The Department of Justice (DOJ) filed a lawsuit on Thursday against Yale University accusing the school of race and national origin discrimination in its college admissions process.
The lawsuit, filed in the U.S. District Court for the District of Connecticut, accuses Yale University of violating federal civil rights laws for “at least 50 years” by making admission decisions based on a candidate’s race.
It alleges the university uses an “oversized, standardless, intentional use of race” in its process which favors Black and Hispanic students.
DOJ alleges that Yale University’s practices place “undue and unlawful penalties on racially-disfavored applicants, including in particular most Asian and White applicants,” according to a press release.
“Instead of using race in a narrow, time-limited, and targeted manner to achieve specific and defined educational goals, Yale has institutionalized its use of racial preferences as a permanent feature of its admissions process and decisions,” the complaint said.
The DOJ argues that Yale University can instead create a diverse school body through considering “race-neutral alternatives,” such as socio-economic status and geographic location, and ending favoring of legacy admissions.
Assistant Attorney General Eric Dreiband for the Civil Rights Division said in a statement that “illegal race discrimination by colleges and universities must end.”
“All persons who apply for admission to colleges and universities should expect and know that they will be judged by their character, talents, and achievements and not the color of their skin,” he said. “To do otherwise is to permit our institutions to foster stereotypes, bitterness, and division.”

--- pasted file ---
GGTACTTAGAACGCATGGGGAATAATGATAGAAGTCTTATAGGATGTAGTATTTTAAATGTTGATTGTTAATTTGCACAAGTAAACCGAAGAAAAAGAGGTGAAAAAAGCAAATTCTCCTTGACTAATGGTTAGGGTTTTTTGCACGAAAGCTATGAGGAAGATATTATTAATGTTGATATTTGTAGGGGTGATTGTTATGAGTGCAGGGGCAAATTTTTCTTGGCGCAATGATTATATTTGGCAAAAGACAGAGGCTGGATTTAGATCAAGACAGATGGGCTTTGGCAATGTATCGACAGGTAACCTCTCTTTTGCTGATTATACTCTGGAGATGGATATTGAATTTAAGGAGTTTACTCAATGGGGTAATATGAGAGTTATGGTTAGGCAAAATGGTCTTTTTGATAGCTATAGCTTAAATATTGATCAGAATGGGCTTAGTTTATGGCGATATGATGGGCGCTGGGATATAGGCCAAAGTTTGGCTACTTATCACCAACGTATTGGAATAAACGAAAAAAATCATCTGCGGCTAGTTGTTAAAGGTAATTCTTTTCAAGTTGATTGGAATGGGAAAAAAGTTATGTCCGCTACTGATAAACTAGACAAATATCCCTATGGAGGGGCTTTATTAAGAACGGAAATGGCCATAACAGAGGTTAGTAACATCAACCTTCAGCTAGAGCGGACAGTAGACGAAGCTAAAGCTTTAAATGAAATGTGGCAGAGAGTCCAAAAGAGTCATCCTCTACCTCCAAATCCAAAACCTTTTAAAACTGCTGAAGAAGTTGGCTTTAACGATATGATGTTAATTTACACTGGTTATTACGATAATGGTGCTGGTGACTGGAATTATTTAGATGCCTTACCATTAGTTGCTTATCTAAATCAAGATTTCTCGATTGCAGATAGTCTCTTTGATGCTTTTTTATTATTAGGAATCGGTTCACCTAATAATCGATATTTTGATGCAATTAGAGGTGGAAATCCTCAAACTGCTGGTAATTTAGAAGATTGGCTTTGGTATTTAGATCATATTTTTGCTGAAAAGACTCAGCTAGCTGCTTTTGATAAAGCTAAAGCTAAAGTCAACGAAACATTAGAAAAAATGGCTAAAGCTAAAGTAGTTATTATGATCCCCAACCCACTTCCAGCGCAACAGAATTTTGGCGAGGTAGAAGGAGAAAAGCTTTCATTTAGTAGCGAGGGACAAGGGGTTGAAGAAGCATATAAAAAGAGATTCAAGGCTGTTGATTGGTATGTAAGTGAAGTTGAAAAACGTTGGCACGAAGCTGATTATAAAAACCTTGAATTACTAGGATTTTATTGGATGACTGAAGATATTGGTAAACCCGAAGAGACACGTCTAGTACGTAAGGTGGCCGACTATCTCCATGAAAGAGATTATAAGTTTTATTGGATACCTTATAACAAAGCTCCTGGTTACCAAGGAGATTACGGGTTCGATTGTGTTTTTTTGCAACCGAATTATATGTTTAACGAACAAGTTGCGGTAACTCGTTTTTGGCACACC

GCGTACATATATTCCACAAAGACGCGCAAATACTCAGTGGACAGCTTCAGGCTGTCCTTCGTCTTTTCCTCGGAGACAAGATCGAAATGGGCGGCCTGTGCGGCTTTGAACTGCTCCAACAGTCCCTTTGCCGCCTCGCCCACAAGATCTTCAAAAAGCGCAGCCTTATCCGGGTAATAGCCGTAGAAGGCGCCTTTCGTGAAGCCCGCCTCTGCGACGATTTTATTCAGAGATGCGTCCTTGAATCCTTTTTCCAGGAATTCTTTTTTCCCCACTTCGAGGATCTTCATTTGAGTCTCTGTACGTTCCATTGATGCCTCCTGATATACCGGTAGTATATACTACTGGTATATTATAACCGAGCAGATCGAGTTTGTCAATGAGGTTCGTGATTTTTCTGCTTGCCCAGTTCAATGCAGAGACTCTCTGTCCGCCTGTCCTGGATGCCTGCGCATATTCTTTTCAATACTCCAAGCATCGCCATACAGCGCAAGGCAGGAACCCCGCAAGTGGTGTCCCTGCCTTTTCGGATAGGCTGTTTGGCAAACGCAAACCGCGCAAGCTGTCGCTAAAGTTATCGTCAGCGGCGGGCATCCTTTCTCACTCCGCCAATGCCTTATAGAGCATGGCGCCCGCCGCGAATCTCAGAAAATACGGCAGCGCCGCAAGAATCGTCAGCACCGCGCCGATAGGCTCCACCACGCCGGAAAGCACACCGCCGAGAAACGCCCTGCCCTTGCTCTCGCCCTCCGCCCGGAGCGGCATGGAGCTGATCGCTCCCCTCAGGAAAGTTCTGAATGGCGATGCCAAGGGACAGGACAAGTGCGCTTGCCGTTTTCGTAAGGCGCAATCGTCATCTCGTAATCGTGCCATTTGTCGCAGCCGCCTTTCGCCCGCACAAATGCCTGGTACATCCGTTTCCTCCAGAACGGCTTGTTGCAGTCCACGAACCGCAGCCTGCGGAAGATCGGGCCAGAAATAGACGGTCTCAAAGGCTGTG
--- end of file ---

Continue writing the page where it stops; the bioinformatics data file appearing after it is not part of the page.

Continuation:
The lawsuit comes after the department conducted a two-year investigation following a challenge from Asian American groups of the university’s admissions process. DOJ claims that Asian American and white students have one-eighth to one-fourth of the likelihood of admission as African American students “with comparable academic credentials.”
Yale University President Peter Salovey defended the college, saying the use of race is “one element in a multi-stage examination” of an applicant in an effort to diversify the student body, according to a statement obtained by The Hill.
“Yale does not discriminate against applicants of any race or ethnicity. Our admissions practices are completely fair and lawful,” he said. “Yale’s admissions policies will not change as a result of the filing of this baseless lawsuit. We look forward to defending these policies in court.”
“Our admissions process considers as many aspects as possible of an applicant’s life experiences and accomplishments. That does include race and ethnicity, but only as one element in a multi-stage examination of the entire application file, which takes into account test scores, grades, teacher recommendations, extracurricular activities, military service, and many other factors,” he continued. “No single element is considered independently of the whole application.”
The Trump administration has made several moves to stop universities from considering race in their admissions process, but Thursday’s lawsuit is the administration’s most severe action.
The Supreme Court has ruled in favor of race-based affirmative action practices in several cases, but a conservative-majority court that includes the recently nominated Judge Amy Coney Barrett could tip the scales in the opposite direction, Politico noted.